Today marks a big day in my life.

I completed my first book. I just sent off the final manuscript for publishing. (That’s fancy-words for “I emailed a formatted PDF to the publisher.”)

This book is all about cyber-security for small businesses. While some of the content applies to individuals, I geared it toward the needs of business owners. Stuff like how to stay safe while traveling, what makes a strong password (hint: it’s not a word), and why you should NEVER leave your laptop unattended.

I started writing this book back in July 2019. It started during a plane trip from Ontario to Alberta. I had lots of time to spare, so I started a series of blog posts about computer security for business owners. I’m often asked about this topic, so I figured I would write some stuff down.

After a few more nights of marathon writing (that’s my style – I just write like hell for a few hours, barf out a few thousand words, and then edit later), I looked at what I had. It was then I realized, “huh. Maybe I could put this in book form.”

So I did.

My company has a publishing division, and I’ve published e-books for my clients in the past. I also have a background in printing – no, really. Our high school raised money by running small print jobs for the rest of the schools in our district. As a result I got to learn about the printing process. What fonts to use when, why bleeds are important, margins versus gutters, all the fun technical details.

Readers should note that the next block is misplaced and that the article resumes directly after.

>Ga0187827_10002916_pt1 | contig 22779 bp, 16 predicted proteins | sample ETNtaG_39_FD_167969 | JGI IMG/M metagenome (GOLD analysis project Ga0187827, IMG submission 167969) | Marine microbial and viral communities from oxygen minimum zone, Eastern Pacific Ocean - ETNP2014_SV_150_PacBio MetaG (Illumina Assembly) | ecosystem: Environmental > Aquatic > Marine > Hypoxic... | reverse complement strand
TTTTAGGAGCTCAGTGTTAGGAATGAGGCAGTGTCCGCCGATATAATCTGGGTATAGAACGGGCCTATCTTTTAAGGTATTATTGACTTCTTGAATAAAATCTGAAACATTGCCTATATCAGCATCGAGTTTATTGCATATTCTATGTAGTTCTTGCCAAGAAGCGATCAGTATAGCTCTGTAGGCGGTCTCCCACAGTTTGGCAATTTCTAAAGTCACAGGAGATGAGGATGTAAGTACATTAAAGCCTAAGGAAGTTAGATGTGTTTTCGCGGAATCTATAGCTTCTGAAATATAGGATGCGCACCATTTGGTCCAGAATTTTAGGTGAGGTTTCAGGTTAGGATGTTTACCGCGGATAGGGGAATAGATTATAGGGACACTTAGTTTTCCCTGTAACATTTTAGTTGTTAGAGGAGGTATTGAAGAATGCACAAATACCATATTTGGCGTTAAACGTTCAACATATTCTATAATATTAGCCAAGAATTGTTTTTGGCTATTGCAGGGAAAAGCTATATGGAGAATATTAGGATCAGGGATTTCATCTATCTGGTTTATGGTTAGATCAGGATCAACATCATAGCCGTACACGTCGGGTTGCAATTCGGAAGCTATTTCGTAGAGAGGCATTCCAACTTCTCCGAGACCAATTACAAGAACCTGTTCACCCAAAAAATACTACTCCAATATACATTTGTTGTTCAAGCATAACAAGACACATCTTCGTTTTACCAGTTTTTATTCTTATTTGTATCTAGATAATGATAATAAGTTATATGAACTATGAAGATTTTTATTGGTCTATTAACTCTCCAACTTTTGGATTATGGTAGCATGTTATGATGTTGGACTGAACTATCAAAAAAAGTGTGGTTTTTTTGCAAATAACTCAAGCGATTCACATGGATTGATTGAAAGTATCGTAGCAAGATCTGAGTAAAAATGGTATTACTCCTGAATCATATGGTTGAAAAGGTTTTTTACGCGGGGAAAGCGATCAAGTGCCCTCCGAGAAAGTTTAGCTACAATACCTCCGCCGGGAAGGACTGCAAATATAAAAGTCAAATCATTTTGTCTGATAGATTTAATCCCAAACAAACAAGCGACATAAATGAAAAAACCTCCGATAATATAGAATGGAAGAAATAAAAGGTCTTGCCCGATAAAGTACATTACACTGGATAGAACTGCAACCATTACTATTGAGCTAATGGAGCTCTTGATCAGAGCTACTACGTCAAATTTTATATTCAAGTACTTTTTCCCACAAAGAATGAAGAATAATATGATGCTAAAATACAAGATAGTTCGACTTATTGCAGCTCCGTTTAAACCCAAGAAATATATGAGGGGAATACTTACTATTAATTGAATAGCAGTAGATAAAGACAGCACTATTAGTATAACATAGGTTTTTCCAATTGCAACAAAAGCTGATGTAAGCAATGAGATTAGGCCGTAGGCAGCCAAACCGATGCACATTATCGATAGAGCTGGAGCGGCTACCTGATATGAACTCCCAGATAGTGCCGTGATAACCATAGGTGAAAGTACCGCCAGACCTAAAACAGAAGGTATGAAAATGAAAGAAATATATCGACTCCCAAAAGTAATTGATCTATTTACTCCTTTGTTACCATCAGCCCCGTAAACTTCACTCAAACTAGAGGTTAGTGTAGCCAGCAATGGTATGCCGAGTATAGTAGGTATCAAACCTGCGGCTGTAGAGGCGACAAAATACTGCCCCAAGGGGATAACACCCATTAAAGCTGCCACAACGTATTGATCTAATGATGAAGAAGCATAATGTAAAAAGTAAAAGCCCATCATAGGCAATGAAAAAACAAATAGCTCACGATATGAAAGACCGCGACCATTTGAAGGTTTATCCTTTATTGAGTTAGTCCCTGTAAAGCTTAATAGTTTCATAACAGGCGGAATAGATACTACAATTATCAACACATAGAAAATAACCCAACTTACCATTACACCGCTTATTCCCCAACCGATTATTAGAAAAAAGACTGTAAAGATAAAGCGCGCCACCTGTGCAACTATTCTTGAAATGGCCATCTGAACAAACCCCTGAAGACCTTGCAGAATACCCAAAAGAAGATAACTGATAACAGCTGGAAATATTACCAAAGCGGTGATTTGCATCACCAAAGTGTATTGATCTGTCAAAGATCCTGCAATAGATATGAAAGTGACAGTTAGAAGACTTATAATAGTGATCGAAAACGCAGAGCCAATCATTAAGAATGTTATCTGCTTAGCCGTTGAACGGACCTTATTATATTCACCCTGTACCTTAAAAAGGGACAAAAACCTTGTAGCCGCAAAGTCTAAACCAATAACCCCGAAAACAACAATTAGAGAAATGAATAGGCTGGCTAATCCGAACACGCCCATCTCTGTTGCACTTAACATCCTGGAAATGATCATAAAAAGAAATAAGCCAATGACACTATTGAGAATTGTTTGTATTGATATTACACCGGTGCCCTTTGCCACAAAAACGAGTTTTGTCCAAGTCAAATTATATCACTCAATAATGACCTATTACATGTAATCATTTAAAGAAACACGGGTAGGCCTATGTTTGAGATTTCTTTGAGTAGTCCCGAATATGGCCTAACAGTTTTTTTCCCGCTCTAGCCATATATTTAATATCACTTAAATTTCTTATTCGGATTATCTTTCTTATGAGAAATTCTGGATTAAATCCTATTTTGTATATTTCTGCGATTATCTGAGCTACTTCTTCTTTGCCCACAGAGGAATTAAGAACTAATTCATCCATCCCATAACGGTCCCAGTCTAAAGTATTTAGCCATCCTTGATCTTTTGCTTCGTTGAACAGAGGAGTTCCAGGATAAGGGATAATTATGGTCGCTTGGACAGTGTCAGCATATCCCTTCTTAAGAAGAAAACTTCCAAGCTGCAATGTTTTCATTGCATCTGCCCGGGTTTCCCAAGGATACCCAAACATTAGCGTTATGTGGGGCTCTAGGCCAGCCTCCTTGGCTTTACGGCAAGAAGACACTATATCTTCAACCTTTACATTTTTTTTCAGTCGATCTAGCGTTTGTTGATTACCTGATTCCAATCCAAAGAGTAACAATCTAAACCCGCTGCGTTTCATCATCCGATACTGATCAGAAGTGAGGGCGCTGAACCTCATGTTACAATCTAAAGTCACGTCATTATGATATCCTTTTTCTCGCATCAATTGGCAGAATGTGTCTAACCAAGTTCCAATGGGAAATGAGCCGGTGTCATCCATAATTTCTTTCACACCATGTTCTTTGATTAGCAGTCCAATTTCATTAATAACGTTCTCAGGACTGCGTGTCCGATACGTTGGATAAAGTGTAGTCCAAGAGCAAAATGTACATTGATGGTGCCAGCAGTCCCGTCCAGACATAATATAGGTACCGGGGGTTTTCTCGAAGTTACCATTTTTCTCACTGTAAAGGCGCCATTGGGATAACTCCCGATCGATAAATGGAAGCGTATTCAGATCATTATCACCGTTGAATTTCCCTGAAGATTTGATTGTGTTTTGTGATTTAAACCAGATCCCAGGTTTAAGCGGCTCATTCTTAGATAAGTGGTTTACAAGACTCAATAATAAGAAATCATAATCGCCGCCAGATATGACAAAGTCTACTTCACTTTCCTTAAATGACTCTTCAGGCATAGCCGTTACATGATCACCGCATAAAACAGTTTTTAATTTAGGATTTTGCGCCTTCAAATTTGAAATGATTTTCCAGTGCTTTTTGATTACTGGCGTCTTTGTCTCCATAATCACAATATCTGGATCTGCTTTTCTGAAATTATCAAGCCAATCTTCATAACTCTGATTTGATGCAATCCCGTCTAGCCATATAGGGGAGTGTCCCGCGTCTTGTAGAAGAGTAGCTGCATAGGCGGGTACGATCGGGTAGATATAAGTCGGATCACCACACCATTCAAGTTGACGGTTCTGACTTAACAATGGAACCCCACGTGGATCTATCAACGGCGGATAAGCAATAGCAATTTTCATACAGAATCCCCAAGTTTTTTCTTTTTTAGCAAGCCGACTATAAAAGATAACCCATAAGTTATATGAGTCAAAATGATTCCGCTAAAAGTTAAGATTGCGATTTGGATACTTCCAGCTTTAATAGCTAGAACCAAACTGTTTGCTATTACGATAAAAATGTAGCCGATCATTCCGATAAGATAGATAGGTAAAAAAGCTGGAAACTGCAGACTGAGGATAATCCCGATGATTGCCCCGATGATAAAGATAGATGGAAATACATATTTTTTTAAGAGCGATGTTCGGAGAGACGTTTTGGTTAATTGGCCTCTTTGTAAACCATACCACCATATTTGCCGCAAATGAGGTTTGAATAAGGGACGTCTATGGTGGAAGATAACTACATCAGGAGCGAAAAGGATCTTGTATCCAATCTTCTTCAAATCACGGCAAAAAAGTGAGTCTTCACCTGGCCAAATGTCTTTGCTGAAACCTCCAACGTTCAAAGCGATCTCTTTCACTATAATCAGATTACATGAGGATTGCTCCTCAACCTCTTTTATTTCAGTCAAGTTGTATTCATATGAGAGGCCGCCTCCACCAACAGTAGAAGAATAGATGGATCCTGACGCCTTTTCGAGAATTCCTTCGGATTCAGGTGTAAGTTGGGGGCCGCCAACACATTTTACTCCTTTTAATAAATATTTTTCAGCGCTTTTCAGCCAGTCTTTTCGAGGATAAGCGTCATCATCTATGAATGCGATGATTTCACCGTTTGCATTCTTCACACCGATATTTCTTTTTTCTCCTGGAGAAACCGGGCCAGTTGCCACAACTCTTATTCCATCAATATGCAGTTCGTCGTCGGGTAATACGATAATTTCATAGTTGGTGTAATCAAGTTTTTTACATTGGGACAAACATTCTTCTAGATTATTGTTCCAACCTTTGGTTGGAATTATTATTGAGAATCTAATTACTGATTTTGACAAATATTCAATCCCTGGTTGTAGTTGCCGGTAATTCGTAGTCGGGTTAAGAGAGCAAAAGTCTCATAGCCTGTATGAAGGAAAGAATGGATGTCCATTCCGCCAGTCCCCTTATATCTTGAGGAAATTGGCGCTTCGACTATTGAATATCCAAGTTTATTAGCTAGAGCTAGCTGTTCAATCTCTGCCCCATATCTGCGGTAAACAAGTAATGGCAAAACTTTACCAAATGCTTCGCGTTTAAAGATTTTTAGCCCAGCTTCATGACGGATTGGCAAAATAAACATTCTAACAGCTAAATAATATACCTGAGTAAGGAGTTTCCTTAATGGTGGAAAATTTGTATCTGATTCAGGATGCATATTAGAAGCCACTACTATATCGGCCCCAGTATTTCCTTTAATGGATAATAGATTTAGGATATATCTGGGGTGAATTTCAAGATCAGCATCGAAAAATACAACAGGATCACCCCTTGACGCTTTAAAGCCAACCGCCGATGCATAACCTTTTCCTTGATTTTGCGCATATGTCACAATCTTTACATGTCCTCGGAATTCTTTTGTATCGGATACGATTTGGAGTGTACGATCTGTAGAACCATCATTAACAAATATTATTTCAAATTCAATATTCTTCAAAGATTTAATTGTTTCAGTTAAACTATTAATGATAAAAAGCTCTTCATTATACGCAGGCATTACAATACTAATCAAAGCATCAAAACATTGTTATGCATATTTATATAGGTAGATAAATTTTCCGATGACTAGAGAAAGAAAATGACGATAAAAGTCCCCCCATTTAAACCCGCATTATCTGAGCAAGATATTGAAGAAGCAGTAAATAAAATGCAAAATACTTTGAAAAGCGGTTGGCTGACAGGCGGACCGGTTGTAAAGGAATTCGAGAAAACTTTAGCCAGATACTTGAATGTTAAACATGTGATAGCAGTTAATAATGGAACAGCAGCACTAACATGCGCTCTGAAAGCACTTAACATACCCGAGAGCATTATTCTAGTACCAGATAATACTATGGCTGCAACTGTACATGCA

I’m a big believer in Scott Adams’ talent stack, which he describes in his book, How to Fail at Almost Everything and Still Win Big. Technology is, has, and always will be my core skill. I supplement it with plenty of others. His hypothesis is that each skill you acquire roughly doubles your odds of success.

I’ve learned how to podcast.

I’ve produced my own music.

I’ve got a background in cinematography and have produced my own YouTube show.

As I mentioned above, I’ve published books for my clients.

I’ve got graphic design experience.

I know how to make websites.

I’ve written a lot of content over the years. My archive file has over 200,000 words.

Why do I mention all this? It’s because while I have a lot of average skills (aside from the tech side, which is strong), I have a unique combination of these skills. They all help me to overcome limits.

I would have never thought to publish a book. Besides, don’t you need big publishing houses to agree to give you an advance and maybe a couple pennies worth of royalties?


When I published Penny Knapp’s Survivors of Suicide Loss handbook, I learned that all I needed to do to publish the book was issue some ISBN numbers and convert it into a format acceptable to Amazon’s Kindle service. Overnight my company started a publishing division.

I mentioned I’ve produced and published my own music. Publishing a book is exactly the same – you’re taking some form of content and putting it into a medium of some sort. With computers, you’re just working with files. For BandCamp, I uploaded some FLAC and MP3 files. For Amazon, I uploaded some well-formatted PDFs.